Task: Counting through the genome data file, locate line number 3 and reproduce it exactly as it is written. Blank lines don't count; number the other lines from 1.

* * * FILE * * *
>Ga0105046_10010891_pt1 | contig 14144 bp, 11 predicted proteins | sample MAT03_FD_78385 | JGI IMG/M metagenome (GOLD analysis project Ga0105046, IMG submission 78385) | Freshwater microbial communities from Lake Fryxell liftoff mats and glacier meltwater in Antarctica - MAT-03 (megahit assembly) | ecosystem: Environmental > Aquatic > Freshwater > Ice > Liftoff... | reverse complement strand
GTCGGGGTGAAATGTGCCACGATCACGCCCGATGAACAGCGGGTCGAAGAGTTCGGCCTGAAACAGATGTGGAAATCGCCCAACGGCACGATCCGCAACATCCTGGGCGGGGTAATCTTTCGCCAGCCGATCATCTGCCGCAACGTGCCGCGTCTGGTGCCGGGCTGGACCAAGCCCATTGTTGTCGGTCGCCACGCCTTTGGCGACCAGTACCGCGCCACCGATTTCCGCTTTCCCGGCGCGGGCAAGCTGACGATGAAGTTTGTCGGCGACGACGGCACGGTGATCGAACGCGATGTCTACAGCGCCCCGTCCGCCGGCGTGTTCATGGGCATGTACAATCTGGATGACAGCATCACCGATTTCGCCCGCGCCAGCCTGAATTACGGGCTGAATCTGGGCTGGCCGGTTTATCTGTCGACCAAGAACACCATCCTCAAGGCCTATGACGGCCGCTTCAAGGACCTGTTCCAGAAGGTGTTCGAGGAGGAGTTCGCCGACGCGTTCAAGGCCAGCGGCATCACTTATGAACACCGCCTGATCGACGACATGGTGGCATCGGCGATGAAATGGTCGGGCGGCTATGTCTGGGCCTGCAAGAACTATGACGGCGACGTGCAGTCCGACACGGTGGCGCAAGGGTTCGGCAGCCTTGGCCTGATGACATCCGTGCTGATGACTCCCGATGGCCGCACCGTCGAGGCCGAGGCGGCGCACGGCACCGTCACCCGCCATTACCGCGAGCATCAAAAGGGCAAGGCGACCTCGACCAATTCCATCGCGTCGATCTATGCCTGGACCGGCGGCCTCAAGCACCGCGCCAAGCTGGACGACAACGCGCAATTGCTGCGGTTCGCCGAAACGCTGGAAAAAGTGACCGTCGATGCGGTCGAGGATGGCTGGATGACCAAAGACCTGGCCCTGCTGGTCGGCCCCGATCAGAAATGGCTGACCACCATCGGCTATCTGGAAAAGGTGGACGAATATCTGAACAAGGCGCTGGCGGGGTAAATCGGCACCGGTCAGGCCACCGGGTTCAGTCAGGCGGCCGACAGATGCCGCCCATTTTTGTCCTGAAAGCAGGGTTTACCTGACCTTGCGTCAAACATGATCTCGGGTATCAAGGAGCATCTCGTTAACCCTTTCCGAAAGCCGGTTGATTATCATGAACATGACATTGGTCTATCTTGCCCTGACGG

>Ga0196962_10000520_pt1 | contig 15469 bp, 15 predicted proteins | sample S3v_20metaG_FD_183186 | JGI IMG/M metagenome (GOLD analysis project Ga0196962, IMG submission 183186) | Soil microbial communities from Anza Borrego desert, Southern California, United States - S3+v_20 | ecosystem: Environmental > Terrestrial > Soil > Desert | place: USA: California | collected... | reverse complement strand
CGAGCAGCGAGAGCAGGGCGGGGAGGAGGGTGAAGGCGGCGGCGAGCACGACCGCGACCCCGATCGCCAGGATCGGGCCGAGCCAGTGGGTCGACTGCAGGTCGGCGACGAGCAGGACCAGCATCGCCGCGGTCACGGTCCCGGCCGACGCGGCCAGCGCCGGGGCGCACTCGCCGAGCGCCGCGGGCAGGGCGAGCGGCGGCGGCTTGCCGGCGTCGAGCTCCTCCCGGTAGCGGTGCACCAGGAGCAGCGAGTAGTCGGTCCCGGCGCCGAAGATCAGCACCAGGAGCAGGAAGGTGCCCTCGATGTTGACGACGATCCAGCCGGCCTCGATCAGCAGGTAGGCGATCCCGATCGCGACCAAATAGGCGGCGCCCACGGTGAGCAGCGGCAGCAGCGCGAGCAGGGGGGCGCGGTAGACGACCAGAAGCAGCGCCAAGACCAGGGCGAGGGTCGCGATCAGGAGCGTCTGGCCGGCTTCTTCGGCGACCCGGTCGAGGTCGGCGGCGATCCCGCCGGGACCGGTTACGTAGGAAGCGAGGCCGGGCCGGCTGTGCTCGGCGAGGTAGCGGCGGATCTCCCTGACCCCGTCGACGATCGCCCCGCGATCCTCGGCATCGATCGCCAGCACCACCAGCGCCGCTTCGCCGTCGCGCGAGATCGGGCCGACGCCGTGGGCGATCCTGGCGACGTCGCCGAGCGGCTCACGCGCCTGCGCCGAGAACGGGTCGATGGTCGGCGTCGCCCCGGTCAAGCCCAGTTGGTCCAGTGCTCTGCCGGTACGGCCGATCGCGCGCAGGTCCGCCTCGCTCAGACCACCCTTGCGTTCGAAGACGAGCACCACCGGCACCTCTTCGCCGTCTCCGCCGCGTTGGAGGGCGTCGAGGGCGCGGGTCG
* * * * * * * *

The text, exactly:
>Ga0196962_10000520_pt1 | contig 15469 bp, 15 predicted proteins | sample S3v_20metaG_FD_183186 | JGI IMG/M metagenome (GOLD analysis project Ga0196962, IMG submission 183186) | Soil microbial communities from Anza Borrego desert, Southern California, United States - S3+v_20 | ecosystem: Environmental > Terrestrial > Soil > Desert | place: USA: California | collected... | reverse complement strand